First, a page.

- Two FDA-approved diabetes medications cause kidney problems
- Are you experiencing symptoms of an adverse drug reaction? Find out…
- Discover how to get urgent medication information sent directly to your inbox.
Dear Living Well Daily Reader,
If you take diabetes medication, you could be facing a new threat.
Well, not exactly a new threat…
You see, two FDA-approved drugs are now proving to cause kidney issues.
And while these drugs were approved — likely all too quickly — in 2013, the cases of kidney disease in patients taking these meds are starting to pile up.
In fact, between 2013 and 2015, there were 101 cases of acute kidney injury linked to taking these meds. Even worse, the FDA warns that it’s entirely possible many more cases have gone unreported.
Double Trouble for Diabetics
Canagliflozin (Invokana, Invokamet) and dapagliflozin (Farxiga, Xigduo XR) are prescribed, along with diet and exercise, to help lower blood sugar in adults with Type 2 diabetes.
Both drugs use the kidneys to remove sugar from the body through urine. This could be one reason why kidney damage is on the rise amongst their users.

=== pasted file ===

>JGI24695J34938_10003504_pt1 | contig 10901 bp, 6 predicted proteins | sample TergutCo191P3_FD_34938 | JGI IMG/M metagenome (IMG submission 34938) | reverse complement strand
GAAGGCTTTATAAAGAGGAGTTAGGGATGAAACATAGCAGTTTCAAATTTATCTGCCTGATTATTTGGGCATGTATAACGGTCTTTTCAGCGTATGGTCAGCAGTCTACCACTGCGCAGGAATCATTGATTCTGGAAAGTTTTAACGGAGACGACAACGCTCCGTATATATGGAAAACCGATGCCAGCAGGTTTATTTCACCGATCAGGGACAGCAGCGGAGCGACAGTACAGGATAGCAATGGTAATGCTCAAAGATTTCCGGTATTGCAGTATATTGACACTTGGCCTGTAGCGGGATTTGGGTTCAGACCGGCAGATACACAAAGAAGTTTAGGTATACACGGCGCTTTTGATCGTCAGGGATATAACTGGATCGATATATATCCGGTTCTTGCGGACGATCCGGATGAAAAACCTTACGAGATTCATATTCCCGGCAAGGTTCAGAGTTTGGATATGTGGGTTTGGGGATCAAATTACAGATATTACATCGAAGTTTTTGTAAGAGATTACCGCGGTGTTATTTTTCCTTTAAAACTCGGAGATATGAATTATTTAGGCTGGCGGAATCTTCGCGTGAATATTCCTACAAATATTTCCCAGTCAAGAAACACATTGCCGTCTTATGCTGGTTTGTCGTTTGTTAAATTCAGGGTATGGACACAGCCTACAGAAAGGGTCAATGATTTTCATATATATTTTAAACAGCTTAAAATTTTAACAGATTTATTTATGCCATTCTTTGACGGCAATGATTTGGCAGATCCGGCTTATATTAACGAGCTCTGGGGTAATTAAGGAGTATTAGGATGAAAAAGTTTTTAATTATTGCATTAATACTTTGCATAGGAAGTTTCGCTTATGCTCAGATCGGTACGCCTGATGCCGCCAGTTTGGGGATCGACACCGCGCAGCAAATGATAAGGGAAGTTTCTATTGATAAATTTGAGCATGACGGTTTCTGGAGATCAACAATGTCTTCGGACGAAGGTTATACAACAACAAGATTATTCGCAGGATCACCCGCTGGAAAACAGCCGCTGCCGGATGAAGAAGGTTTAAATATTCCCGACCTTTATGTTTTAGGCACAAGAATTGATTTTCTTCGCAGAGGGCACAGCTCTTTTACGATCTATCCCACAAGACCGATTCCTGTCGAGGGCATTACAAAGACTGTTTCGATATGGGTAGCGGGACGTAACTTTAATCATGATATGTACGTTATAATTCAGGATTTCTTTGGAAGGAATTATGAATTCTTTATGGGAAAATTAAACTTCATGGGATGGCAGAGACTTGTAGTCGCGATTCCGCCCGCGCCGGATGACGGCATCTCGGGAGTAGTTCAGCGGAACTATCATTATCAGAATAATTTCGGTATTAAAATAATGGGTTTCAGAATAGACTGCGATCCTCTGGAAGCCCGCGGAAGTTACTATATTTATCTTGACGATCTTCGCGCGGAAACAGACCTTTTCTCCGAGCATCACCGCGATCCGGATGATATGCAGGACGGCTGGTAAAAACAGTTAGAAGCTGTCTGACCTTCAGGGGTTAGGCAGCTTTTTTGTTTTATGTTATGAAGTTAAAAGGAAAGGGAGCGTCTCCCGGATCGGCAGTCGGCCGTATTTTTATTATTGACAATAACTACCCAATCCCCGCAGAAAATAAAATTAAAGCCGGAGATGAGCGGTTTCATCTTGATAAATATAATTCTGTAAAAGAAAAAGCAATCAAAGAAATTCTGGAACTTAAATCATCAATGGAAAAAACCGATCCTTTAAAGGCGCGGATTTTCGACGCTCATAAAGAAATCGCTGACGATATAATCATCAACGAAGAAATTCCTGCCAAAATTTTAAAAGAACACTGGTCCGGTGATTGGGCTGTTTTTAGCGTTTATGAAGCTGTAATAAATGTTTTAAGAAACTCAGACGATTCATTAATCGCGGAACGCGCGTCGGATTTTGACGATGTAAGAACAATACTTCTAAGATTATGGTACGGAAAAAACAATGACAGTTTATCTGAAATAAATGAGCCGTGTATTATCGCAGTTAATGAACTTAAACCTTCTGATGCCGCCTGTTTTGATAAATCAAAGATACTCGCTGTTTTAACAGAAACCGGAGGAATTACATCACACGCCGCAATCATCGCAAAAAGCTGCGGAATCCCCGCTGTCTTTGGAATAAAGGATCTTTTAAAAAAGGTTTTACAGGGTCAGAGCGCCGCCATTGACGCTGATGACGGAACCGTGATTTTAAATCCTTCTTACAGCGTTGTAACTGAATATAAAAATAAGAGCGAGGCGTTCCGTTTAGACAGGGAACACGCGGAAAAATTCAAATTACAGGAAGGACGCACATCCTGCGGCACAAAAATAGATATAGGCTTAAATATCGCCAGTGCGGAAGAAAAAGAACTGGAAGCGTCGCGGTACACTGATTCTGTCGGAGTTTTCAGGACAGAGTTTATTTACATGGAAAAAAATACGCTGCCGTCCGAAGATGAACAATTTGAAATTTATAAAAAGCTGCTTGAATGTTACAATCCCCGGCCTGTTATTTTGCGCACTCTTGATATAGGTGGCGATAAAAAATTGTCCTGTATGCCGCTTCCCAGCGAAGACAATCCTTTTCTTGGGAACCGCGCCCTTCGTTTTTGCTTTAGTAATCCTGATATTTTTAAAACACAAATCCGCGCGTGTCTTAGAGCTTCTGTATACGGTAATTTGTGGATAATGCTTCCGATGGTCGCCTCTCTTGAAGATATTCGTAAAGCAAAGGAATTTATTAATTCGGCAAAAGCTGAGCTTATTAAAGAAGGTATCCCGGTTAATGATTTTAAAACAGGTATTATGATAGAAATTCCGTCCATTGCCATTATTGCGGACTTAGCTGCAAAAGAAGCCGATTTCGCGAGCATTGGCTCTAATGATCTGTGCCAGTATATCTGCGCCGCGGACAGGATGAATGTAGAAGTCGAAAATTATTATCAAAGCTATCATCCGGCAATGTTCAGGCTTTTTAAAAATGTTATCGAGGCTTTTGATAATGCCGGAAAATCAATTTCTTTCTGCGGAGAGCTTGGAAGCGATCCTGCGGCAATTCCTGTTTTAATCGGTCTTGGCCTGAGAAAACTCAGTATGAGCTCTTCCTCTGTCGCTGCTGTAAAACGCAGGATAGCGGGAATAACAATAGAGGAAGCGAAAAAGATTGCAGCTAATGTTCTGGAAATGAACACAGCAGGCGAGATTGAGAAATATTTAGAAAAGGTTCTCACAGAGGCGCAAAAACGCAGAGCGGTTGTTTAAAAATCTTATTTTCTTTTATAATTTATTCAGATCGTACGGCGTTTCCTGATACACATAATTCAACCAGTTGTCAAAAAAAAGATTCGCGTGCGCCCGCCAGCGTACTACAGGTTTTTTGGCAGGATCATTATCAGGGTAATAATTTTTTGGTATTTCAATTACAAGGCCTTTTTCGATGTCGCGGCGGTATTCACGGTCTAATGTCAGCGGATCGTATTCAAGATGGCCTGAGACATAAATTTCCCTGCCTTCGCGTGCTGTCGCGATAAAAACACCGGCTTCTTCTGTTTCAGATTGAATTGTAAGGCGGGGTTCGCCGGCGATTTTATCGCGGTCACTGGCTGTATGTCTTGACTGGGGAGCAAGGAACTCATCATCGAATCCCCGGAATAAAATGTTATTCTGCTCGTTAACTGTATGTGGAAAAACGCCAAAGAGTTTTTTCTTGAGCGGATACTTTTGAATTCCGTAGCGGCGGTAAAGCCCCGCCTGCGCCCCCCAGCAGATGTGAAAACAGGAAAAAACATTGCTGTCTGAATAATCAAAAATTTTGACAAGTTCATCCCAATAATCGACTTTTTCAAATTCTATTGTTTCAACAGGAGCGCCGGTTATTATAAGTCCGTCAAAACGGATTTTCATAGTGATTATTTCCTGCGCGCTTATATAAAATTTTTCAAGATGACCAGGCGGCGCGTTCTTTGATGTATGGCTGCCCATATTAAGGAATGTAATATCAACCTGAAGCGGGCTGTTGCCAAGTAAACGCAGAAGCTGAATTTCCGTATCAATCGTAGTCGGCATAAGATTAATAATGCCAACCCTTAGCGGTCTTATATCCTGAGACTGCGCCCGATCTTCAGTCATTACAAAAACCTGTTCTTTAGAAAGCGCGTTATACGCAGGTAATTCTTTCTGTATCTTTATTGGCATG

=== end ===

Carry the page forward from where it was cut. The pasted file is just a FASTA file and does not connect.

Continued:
The FDA recommends that health care professionals assess kidney function and consider factors like chronic kidney problems, congestive heart failure, and decreased blood volume prior to prescribing this medications.
In addition, anyone taking diuretics, blood pressure medications called angiotensin-converting enzyme (ACE) inhibitors or angiotensin receptor blockers (ARBs), and nonsteroidal anti-inflammatory drugs (NSAIDS) is at higher risk for an adverse reaction.
If you have any of the above medical issues or are taking any of the listed medications with canagliflozin or dapagliflozin, you should contact your doctor immediately.
Signs of acute kidney injury include decreased urination and swelling in the legs. IF you start experiencing these symptoms you need to get emergency medical treatment STAT.
If you’re taking canagliflozin or dapagliflozin, you may want to contact your doctor to see if there is a safer option.
One Way to Dodge the Danger
While this warning is a little late for the 101 people who experienced unnecessary kidney trauma, it’s not too late for you to take control of your health…
Since the FDA often does a bad job of safely approving drugs, like they did with these two, it’s up to you to protect yourself from their dangerous blunders.
You can’t keep the FDA from hastily approving dangerous drugs or making poor health suggestions, but you can stay on top of the latest, warnings, recalls, and approvals.
One way to do this is through FDA alert emails.
Managing editor, Living Well Daily